Keith Urban recorded the song for his 2009 album Defying Gravity.[8] In a radio interview, Urban told KILT-FM that his rendition would be the fifth single from the album, and that he would perform it at the Academy of Country Music awards show on April 18, 2010.[9] This is the second track from Foster's album See What You Want to See that Urban has covered; he had previously recorded "Raining on Sunday" (which follows "I'm In" on that album) and released his version of that song in 2003 from his 2002 album Golden Road.[10] It is also Urban's first American single that does not have a music video for it.


Urban's rendition of the song is set in the key of F major and has a main chord pattern of F-C-Gm7-Bsus2 and a moderately fast tempo as well as a vocal range of C4-A5.[11]

Critical reception[edit]

Sam Gazdziak of Engine 145 gave Urban's rendition a "thumbs-up", saying that it was "not as good as the original" but "a good introduction to the song." His review criticized the guitar solo, which he thought was "out of place".[12] Slant Magazine's Jonathan Keefe also considered it inferior to The Kinleys' version, saying that Urban's version was "tepid."[13] Allmusic critic Thom Jurek compared the sound of Urban's version to that of The Rolling Stones, saying that it would be an "excellent choice for a single".[14] Kevin John Coyne from Country Universe gave the song a B− grade and stated that Keith Urban "makes everything sound so effortless that it can be easy to overlook songs that legitimately could have used more effort" though "if he’s going to use outside material, he should be more selective than he was this time around."[15]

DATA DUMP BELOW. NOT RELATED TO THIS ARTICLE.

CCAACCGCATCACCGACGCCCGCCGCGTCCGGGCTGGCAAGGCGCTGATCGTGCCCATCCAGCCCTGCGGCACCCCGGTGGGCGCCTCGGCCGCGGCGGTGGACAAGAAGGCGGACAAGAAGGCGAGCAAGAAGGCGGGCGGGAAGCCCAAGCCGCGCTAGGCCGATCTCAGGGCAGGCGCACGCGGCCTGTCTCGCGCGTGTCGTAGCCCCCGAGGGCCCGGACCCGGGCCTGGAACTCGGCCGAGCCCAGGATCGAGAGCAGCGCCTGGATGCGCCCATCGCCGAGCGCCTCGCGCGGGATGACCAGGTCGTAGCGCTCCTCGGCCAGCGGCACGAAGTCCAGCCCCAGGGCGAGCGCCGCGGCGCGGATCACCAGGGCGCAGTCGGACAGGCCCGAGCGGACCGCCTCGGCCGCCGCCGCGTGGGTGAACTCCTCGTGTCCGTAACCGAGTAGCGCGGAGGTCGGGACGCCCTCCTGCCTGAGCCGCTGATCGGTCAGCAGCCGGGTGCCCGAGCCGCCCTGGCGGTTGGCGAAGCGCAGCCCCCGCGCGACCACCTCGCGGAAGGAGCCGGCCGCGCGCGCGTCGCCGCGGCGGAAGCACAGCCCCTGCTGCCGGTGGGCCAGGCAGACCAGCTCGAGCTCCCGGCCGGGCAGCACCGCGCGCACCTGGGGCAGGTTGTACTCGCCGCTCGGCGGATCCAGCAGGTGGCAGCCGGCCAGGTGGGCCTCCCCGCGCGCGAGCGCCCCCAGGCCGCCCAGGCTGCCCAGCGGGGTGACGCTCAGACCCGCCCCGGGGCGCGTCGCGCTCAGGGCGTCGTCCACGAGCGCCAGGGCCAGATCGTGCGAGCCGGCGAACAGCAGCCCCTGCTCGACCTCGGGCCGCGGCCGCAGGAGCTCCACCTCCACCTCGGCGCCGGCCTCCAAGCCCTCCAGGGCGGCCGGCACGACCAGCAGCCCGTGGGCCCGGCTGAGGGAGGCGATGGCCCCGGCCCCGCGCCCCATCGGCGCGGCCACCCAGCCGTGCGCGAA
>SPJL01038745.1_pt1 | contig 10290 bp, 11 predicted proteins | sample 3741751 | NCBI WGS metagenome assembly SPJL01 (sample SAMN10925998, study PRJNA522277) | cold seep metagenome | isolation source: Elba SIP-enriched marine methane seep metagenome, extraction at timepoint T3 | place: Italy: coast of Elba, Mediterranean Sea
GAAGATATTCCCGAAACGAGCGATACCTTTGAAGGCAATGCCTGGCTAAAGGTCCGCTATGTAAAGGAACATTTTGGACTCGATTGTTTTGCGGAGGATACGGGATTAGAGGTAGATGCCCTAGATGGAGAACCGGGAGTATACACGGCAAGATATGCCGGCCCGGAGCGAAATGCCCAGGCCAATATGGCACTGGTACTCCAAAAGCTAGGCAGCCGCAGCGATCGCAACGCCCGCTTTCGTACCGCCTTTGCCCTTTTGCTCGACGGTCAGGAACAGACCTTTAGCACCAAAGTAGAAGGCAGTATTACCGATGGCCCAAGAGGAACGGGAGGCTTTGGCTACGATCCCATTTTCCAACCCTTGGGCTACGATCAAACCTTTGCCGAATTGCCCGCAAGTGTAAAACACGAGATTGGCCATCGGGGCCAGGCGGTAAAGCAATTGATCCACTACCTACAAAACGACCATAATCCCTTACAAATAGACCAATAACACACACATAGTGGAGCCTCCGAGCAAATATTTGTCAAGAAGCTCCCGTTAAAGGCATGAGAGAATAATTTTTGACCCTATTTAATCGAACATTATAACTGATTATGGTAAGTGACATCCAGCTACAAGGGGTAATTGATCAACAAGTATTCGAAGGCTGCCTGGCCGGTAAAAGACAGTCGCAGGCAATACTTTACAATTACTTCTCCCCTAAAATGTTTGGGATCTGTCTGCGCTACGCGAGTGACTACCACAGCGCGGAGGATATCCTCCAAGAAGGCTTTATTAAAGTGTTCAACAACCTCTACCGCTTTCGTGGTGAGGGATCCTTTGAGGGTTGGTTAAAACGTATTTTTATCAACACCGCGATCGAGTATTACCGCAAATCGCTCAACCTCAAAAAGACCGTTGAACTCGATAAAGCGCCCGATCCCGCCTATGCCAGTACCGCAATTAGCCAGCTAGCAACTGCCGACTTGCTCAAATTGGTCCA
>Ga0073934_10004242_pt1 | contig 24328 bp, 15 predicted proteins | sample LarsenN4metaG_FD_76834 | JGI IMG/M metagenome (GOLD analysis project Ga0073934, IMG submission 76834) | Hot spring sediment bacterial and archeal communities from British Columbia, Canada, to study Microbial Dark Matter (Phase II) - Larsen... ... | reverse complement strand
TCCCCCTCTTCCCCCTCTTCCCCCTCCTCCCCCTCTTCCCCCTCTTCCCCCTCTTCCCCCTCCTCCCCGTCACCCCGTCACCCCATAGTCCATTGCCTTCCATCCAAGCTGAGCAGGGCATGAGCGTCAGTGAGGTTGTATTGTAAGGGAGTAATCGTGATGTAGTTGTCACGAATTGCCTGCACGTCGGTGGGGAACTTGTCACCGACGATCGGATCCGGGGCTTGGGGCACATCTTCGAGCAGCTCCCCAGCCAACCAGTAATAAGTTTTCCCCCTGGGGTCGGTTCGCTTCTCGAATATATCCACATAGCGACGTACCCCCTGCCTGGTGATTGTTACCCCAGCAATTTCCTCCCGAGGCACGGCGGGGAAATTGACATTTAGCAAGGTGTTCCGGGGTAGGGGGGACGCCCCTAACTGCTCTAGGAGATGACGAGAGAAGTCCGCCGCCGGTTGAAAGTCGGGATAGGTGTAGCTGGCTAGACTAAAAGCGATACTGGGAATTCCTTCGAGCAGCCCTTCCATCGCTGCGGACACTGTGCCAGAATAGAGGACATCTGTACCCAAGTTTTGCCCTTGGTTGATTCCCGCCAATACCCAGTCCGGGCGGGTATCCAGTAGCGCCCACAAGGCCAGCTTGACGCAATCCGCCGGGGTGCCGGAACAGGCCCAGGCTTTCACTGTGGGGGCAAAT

Chart performance[edit]

Chart (2010) Peak
Canada Country (Billboard)[16] 1
Canada (Canadian Hot 100)[17] 63
US Billboard Hot 100[18] 60
US Hot Country Songs (Billboard)[19] 2

Year-end charts[edit]

Chart (2010) Position
US Country Songs (Billboard)[20] 21


  1. ^ Skanse, Richard (19 May 1999). "Radney Foster Returns on His Own Terms". Rolling Stone. Archived from the original on October 7, 2008. Retrieved 7 April 2010.
  2. ^ Erlewine, Stephen Thomas. "See What You Want to See review". Allmusic. Retrieved 7 April 2010.
  3. ^ a b Whitburn, Joel (2008). Hot Country Songs 1944 to 2008. Record Research, Inc. p. 227. ISBN 978-0-89820-177-2.
  4. ^ Tarradell, Mario (30 July 2000). "Twins find harmony in music bond". The Dallas Morning News.
  5. ^ Remz, Jeffrey B. "II review". Country Standard Time. Retrieved 7 April 2010.
  6. ^ Harbrecht, Gene (21 July 2000). "The Kinleys: II". Orlando Sentinel. p. 13.
  7. ^ "Kinleys Chart History (Hot Country Songs)". Billboard.
  8. ^ "Reviews: Country". Chicago Sun-Times. 12 April 2009. p. D3.
  9. ^ Yates, Rowdy. "Keith Urban on the KILT Morning Show". KILT-FM. Retrieved 9 April 2010.
  10. ^ "The Scoop: Keith Urban Is "In"". Country Weekly. 17 (22): 8. 31 May 2010. ISSN 1074-3235.
  11. ^ "Keith Urban "I'm In" Sheet Music". Musicnotes, Inc. 18 April 2011. Retrieved 2019-11-07.
  12. ^ Gazdziak, Sam. "Keith Urban — "I'm In"". Engine 145. Archived from the original on 2014-12-18. Retrieved 2014-12-18.
  13. ^ Keefe, Jonathan (30 March 2009). "Defying Gravity review". Slant Magazine. Archived from the original on 3 April 2009. Retrieved 9 April 2010.
  14. ^ Jurek, Thom. "Defying Gravity review". Allmusic. Retrieved 9 April 2010.
  15. ^ Coyne, Kevin John (2010-05-30). "Single Review: Keith Urban, I'm In". Country Universe.
  16. ^ "Keith Urban Chart History (Canada Country)". Billboard. Retrieved 10 April 2020.
  17. ^ "Keith Urban Chart History (Canadian Hot 100)". Billboard. Retrieved April 10, 2011.
  18. ^ "Keith Urban Chart History (Hot 100)". Billboard. Retrieved April 10, 2011.
  19. ^ "Keith Urban Chart History (Hot Country Songs)". Billboard. Retrieved April 10, 2011.
  20. ^ "Best of 2010: Country Songs". Billboard. Prometheus Global Media. 2010. Retrieved December 13, 2010.